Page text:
How to Edit Your Hosts File on Windows, Mac, or Linux

A hosts file is a plain text file that maps your hostnames to Internet Protocol (IP) addresses. Whenever Windows connects over a network using a hostname, it refers to the hosts file.

Why do you want to Change your Hosts File?

Changing your hosts file is a temporary measure to preview your site as it will load from your Verpex server using the preview link (

You can make changes on a server other than the one loaded by your domain using a hosts file while visitors visit your webpage.

It allows you to test how your website looks on a different server when your DNS has not propagated.

You can also use the hosts file to control access to certain websites or network traffic.

Your host file might have been edited maliciously in an attack, this is known as a hosts file hijack. It is worth checking your hosts file for suspicious entries

How To Edit Your Hosts File on Windows

  • Find Your IP Address(you can retrieve this information easily using the cPanel dashboard)
  • Run Notepad as an Administrator
  • To get administrator access, press the Windows key and type Notepad into the search box.
  • Right-click on Notepad
  • Click Run as Administrator. You will get a prompt whether you want to allow this application to make changes to your device.
  • Select Yes(enter an administrative password when prompted).
  • Make Your Changes
  • Edit the hosts file. In the Notepad, select File > Open.
  • Navigate to C:\Windows\System32\drivers\etc . Alternatively, you can copy/paste this file path C:WindowsSystem32driversetchosts into the address bar
  • Press Enter.
  • Change the file filter from “Text Documents (.txt)” to “All Files (.*)”
  • Find the “hosts” file and click open.
  • Edit the hosts file.
    You will see some text describing the file’s purpose

This is a sample HOSTS file used by Microsoft TCP/IP for Windows.

This file contains the mappings of IP addresses to host names. Each

entry should be kept on an individual line. The IP address should

be placed in the first column followed by the corresponding host name.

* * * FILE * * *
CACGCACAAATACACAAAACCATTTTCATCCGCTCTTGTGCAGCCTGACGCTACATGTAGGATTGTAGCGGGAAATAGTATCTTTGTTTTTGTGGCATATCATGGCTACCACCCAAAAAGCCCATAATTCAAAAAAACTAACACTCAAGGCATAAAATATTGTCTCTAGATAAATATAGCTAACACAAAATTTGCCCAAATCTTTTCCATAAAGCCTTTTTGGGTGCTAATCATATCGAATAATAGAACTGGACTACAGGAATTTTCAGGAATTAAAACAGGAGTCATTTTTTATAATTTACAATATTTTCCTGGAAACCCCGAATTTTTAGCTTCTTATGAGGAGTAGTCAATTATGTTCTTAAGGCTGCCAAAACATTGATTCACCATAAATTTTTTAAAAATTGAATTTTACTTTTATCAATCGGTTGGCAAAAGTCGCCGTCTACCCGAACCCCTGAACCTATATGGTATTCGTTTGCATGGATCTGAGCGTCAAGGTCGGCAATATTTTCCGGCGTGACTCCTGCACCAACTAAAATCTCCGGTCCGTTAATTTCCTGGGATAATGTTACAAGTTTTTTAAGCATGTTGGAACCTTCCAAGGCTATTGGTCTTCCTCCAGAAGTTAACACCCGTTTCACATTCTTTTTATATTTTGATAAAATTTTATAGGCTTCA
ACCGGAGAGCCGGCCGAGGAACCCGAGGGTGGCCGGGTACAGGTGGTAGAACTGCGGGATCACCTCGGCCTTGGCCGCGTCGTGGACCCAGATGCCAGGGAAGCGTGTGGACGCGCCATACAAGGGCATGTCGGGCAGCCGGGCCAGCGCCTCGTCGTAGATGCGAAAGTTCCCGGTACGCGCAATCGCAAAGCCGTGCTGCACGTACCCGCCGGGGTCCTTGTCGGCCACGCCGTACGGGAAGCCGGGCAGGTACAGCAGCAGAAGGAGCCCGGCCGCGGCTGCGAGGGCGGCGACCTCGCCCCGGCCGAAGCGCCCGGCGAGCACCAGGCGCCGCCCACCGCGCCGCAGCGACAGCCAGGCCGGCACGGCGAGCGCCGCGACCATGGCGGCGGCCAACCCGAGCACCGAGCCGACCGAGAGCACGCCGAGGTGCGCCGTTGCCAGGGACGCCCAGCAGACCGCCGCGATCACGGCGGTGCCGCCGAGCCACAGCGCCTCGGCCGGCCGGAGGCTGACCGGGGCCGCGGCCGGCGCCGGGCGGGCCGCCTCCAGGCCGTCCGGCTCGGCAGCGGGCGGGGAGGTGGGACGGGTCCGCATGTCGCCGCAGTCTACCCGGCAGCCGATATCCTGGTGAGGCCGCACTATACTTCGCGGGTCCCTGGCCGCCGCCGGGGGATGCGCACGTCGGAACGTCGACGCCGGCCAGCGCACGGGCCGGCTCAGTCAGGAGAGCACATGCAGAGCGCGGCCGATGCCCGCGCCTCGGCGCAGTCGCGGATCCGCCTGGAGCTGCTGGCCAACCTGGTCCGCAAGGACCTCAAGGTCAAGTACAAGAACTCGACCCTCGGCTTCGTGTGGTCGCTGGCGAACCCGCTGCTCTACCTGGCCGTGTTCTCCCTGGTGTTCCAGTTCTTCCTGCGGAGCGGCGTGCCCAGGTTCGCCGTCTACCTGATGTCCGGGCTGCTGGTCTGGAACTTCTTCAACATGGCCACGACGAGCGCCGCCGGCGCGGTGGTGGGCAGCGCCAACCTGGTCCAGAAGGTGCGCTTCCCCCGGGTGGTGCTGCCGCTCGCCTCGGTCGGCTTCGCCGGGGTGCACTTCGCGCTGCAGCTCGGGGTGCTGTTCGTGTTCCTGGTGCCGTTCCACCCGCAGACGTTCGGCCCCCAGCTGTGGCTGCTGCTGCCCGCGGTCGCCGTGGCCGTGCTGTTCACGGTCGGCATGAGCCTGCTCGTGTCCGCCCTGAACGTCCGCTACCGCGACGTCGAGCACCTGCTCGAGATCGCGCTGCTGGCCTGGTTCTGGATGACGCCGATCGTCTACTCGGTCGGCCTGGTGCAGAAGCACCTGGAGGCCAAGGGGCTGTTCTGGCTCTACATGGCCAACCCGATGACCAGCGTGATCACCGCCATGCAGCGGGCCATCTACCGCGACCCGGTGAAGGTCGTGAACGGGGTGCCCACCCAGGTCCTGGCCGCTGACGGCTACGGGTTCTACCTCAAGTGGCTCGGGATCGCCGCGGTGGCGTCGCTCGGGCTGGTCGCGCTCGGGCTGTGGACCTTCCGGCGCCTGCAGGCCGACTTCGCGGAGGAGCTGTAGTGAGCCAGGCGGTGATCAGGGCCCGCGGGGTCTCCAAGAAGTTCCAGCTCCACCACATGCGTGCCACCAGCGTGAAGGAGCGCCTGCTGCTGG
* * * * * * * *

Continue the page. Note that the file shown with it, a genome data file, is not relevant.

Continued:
The IP address and the host name should be separated by at least one


Enter your custom IP address and hostname at the end of this file.
Remember to place each entry on a separate line If you are adding multiple entries,
Save changes and close the hosts file.

Edit The Hosts File On Ubuntu

You can edit the hosts file in the Terminal by using your favourite command-line editor
We will be using Vim which is one of the traditional text editors in Linux. Ubuntu’s hosts file is located in the /etc/ folder. To use, Vim, you will need to launch it prefaced by sudo, however, if Vim is not installed, just run “sudo apt install vim” in a Terminal.

  • Run "sudo vim \etc\hosts" in a Terminal.
  • Open up a Terminal, then enter:
    sudo vim /etc/hosts
  • Enter your password and edit
  • You will notice that with Ubuntu there is also a section for IPv6, ignore it, and edit the IPv4 section only.
  • Add an entry in the hosts file.
  • Save the file
    Note: If your browser has been configured to use DNS Over HTTPS and its own DNS Server, editing the hosts file will probably not block access.

Editing Hosts File on Mac

Running Vim as Sudo is the only way to access the hosts file. You'll be prompted for a password.

  • To locate the Mac hosts files location: Navigate to the Terminal application.
  • Type Terminal on the Spotlight or by going to Applications > Utilities > Terminal.
  • Enter this command
sudo nano /private/etc/hosts
  • Use the following command if the permission on the hosts file has been locked
sudo chflags nouchg /private/etc/hosts.
  • Type the password when prompted.
  • The hosts file contains some comments starting with the # symbol and some default hostname mappings (e.g., localhost).
  • Enter your custom IP and hostname underneath the default ones.
  • Save the file and exit the editor once done

Editing Hosts File in Unix

You can find the hosts file at /etc/hosts on Unix-based systems, y. Most distributions of Unix will have terminals located in the same location.

  • Open the terminal
  • Go to Menu.
  • Choose Applications.
  • Select Accessories.
  • Click Terminal.
  • Type the command in the Terminal
sudo nano /etc/hosts
  • When prompted, type your user password
    The hosts file contains some comments lines starting with the # symbol and some default hostname (e.g., localhost).
  • Enter your custom IP and hostname underneath the default ones.
  • Save the file and exit the editor once done

To make sure the changes are implemented swiftly, it is recommended to flush the DNS cache.

  • Click on the Windows button
  • Search for the command prompt and type the following command
ipconfig /flushdns
  • Press the Enter key.
    Windows should be using your new hosts file settings once this process is complete, you could just restart your computer to flush DNS